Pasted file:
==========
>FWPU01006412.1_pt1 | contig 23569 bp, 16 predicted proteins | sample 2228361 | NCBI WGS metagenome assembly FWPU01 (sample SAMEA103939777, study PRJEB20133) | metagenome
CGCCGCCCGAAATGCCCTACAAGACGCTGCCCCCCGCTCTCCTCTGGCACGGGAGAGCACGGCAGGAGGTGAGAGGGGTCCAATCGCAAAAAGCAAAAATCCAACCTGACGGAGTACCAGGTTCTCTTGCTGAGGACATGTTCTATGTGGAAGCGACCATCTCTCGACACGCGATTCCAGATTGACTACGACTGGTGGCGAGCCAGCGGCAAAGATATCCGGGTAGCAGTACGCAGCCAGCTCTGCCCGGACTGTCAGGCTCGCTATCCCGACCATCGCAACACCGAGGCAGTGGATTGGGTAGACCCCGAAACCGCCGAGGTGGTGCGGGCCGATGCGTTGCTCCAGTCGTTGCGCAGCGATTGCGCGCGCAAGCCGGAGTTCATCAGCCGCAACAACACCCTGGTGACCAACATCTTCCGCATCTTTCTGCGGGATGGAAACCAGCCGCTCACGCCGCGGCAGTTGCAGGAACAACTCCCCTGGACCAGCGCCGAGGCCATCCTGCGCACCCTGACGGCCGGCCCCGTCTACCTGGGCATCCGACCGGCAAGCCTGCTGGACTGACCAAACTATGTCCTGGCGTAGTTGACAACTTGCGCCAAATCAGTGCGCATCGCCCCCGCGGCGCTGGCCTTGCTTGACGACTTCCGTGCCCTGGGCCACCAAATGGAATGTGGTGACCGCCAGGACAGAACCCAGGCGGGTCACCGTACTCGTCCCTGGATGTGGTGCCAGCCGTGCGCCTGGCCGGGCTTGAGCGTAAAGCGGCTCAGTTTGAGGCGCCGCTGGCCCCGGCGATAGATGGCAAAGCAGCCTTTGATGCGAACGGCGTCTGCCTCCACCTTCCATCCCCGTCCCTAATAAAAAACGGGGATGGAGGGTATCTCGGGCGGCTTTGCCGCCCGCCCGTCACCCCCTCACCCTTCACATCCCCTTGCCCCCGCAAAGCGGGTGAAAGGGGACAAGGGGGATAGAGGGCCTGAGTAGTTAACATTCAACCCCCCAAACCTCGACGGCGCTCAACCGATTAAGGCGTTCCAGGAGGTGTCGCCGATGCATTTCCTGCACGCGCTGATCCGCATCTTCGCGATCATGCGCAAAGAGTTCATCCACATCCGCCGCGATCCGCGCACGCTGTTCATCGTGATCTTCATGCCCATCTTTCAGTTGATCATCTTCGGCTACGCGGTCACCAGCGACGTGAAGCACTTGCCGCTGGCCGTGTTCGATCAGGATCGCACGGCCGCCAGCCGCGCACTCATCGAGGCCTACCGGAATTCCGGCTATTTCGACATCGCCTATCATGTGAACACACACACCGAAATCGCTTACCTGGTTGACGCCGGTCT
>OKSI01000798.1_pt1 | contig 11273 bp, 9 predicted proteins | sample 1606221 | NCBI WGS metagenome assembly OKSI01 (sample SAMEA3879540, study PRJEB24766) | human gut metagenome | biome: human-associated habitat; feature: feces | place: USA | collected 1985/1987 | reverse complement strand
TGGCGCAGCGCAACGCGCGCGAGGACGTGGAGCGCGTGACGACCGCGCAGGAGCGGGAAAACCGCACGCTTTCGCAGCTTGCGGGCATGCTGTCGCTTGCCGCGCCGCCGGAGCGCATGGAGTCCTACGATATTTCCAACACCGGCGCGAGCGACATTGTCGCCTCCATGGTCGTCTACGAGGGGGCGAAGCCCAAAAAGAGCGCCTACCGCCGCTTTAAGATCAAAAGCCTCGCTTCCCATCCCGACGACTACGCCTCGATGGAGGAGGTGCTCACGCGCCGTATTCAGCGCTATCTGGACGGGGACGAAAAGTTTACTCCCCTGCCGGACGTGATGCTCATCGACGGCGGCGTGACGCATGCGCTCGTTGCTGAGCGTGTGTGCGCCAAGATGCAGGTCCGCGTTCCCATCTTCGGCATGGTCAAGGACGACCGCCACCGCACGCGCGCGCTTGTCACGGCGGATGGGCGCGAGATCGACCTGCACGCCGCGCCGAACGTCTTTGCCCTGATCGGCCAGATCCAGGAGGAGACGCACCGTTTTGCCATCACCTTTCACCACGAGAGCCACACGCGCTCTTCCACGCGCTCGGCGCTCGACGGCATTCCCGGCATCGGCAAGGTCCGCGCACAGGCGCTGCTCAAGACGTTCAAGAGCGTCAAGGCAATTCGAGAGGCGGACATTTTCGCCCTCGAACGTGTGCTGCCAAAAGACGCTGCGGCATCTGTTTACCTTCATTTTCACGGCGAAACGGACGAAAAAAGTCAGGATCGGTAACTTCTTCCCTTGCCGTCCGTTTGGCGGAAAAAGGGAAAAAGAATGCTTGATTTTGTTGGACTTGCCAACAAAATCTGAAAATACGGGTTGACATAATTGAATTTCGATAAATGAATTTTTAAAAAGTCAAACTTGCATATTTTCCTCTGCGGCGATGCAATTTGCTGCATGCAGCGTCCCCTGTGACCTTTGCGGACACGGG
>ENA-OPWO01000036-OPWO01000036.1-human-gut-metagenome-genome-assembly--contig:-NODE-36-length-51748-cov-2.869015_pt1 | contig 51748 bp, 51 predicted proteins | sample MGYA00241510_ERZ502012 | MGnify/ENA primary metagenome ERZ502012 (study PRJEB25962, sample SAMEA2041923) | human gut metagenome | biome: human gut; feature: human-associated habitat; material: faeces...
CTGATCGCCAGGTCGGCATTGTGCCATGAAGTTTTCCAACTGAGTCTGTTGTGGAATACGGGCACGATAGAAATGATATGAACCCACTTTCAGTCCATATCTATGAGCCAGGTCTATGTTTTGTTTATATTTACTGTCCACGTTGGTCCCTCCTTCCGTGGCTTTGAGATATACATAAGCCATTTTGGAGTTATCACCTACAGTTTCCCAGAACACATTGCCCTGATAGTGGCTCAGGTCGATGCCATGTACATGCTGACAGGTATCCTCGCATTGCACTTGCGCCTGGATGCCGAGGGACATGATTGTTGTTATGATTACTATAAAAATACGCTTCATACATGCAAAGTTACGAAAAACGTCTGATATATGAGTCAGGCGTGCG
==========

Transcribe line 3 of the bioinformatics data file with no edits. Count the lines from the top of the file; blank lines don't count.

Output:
>OKSI01000798.1_pt1 | contig 11273 bp, 9 predicted proteins | sample 1606221 | NCBI WGS metagenome assembly OKSI01 (sample SAMEA3879540, study PRJEB24766) | human gut metagenome | biome: human-associated habitat; feature: feces | place: USA | collected 1985/1987 | reverse complement strand